Alexe Gaudreault exploded onto the scene in 2013 when she blew away 2 million TV viewers – one of which happened to be songwriter Marc Dupré, who welcomed her on the hit TV show La Voix – following her powerful interpretation of Jacques Brel’s classic, “Quand on n’a que l’amour.”

Flash forward, and Alexe Gaudreault is sitting at the top of the BDS charts with her song “Placebo,” which she co-wrote alongside multi-instrumentalist and producer John Nathaniel, who’s scored many radio hits for Final State and Andie Duquette, and wordsmith Mariane Cossette-Bacon.

The song is firmly planted in current musical trends, and tailor-made for the airwaves, with a production that owes as much to Phil Spector’s Wall of Sound as to earworms by contemporaries such as Ryan Tedder and Lana Del Rey.

The fiery redhead will be working hard in the coming weeks to complete her first full-length album in collaboration with Nathaniel. The album is slated for release sometime in 2016.


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Blues is in Colin Linden’s blood. His introduction to blues culture, and the turning point in his life, was when a friend of his brother’s turned him on to Howlin’ Wolf (a.k.a. Chester Burnett).

Shortly thereafter, in November 1971, an 11-year-old Linden met the blues legend before his Saturday matinée gig at Toronto’s Colonial Tavern. The pair chatted for hours and became fast friends. On Rich in Love, the guitarist/producer’s first solo record in six years, the Renaissance man collaborates with his musical mates and some industry heavyweights, and finds inspiration from dearly departed friends. The result: a dozen deep cuts that ooze with buckets of soul, and lure you in to listen. In each well-crafted note, you can hear whispers of Howlin’ Wolf — and the many other blues icons — who’ve shaped Linden’s musical journey.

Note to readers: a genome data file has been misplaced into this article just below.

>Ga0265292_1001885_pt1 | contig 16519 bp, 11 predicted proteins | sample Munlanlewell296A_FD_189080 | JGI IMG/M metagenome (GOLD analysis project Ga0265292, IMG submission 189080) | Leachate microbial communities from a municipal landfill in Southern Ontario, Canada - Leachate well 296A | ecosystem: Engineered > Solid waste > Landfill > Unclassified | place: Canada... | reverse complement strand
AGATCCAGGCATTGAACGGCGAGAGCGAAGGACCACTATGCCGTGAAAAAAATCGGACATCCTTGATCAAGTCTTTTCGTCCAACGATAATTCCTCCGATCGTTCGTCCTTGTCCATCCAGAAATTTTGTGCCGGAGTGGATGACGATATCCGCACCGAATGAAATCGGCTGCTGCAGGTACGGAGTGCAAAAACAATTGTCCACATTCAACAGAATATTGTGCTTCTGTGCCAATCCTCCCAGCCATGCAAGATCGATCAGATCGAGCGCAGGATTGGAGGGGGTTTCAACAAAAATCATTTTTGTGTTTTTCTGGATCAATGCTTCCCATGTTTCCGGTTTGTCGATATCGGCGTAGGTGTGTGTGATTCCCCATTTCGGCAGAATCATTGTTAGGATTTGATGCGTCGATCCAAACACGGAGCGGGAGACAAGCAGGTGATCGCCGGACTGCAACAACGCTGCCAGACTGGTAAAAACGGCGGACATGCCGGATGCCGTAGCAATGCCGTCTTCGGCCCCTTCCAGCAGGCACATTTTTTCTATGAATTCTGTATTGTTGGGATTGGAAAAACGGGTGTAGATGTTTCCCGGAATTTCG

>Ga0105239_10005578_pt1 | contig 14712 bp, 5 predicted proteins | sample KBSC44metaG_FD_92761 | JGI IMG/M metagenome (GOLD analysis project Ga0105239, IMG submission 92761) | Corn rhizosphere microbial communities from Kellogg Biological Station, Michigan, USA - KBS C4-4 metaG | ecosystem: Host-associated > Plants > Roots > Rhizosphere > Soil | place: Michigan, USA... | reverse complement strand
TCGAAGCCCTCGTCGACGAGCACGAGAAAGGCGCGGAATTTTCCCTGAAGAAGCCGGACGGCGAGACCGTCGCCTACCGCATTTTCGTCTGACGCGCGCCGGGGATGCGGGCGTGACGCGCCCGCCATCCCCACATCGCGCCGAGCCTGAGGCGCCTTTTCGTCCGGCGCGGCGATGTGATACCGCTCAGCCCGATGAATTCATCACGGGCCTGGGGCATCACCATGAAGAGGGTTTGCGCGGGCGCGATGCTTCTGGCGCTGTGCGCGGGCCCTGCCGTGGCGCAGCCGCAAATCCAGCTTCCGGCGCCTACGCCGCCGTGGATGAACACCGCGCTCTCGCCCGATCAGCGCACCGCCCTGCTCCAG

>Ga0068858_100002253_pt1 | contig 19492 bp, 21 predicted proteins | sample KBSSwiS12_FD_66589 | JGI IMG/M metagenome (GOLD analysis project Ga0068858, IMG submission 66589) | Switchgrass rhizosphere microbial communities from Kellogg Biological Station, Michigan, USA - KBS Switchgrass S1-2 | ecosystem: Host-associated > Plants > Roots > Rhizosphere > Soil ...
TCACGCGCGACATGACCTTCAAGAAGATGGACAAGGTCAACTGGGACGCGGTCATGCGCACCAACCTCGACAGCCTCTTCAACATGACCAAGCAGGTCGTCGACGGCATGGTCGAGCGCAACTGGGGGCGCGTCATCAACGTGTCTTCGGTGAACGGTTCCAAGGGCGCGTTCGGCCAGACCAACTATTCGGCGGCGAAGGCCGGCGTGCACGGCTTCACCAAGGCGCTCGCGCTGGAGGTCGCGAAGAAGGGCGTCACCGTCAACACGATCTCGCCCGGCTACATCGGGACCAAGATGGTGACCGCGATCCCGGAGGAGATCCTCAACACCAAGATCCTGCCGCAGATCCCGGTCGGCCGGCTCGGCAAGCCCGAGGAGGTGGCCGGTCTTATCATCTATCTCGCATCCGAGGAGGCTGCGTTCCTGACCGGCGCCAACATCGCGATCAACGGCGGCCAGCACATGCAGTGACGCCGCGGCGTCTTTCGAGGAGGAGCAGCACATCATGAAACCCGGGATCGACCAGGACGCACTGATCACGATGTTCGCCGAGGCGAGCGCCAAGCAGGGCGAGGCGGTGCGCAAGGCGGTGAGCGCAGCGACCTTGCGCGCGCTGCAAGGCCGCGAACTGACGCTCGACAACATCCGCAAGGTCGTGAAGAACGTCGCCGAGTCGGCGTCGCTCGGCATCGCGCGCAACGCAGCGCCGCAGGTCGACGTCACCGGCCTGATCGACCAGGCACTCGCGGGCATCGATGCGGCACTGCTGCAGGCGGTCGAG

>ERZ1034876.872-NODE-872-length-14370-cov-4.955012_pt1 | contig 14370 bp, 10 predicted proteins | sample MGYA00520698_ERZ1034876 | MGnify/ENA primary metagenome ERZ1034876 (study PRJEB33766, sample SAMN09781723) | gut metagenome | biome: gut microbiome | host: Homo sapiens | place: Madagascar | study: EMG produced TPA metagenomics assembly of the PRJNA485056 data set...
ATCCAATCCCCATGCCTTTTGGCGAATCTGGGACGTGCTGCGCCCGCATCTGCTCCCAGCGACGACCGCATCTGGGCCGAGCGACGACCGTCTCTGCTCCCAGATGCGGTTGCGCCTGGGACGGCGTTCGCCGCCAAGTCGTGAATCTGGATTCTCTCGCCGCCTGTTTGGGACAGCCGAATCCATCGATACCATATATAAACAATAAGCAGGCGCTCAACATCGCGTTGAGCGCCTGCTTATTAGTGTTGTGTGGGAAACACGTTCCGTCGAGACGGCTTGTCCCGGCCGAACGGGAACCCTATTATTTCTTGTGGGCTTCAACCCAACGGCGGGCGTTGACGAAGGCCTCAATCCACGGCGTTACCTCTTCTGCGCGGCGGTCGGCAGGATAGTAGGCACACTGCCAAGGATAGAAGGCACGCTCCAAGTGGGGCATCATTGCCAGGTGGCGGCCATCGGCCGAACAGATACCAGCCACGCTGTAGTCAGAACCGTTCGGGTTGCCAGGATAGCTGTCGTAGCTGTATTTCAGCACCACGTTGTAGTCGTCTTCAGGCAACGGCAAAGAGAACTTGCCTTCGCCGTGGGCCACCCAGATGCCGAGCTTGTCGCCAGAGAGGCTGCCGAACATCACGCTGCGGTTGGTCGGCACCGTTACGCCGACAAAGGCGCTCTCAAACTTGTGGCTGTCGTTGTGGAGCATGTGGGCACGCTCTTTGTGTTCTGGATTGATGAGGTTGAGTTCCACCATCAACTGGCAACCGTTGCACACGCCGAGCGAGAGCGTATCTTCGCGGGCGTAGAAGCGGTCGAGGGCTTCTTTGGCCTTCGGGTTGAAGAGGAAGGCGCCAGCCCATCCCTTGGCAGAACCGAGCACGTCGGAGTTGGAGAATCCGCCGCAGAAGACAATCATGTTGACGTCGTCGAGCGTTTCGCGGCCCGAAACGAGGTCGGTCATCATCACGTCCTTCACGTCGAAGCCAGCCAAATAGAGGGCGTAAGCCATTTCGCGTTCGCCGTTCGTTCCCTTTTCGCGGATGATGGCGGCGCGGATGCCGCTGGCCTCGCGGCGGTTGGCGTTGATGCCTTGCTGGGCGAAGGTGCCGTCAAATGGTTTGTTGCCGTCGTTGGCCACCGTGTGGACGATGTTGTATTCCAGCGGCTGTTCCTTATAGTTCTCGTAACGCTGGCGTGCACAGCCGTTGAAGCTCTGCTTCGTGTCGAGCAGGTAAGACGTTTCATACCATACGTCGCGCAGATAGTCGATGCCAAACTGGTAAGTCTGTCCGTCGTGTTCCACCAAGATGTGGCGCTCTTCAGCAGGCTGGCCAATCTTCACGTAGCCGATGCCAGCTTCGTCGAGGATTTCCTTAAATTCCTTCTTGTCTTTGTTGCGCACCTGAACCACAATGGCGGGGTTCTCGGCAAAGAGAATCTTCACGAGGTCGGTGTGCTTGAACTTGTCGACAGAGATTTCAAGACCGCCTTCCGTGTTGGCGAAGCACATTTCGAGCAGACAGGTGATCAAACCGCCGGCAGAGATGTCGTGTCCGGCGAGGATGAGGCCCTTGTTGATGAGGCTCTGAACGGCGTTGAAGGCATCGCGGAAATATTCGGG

“It never loses its thrill,” says Linden, in reference to putting out a solo recording. “It doesn’t feel that different from when I was 20. Interestingly enough, I didn’t even know it would feel that way until it came out.”

“I’m just happy to have some songs that feel honest and real.”

Rich in Love is a collaborative effort. “It’s really a story about Johnny [Dymond], Gary [Craig], and me,” Linden says. “The three of us playing together and the decades of friendship and music that we share.”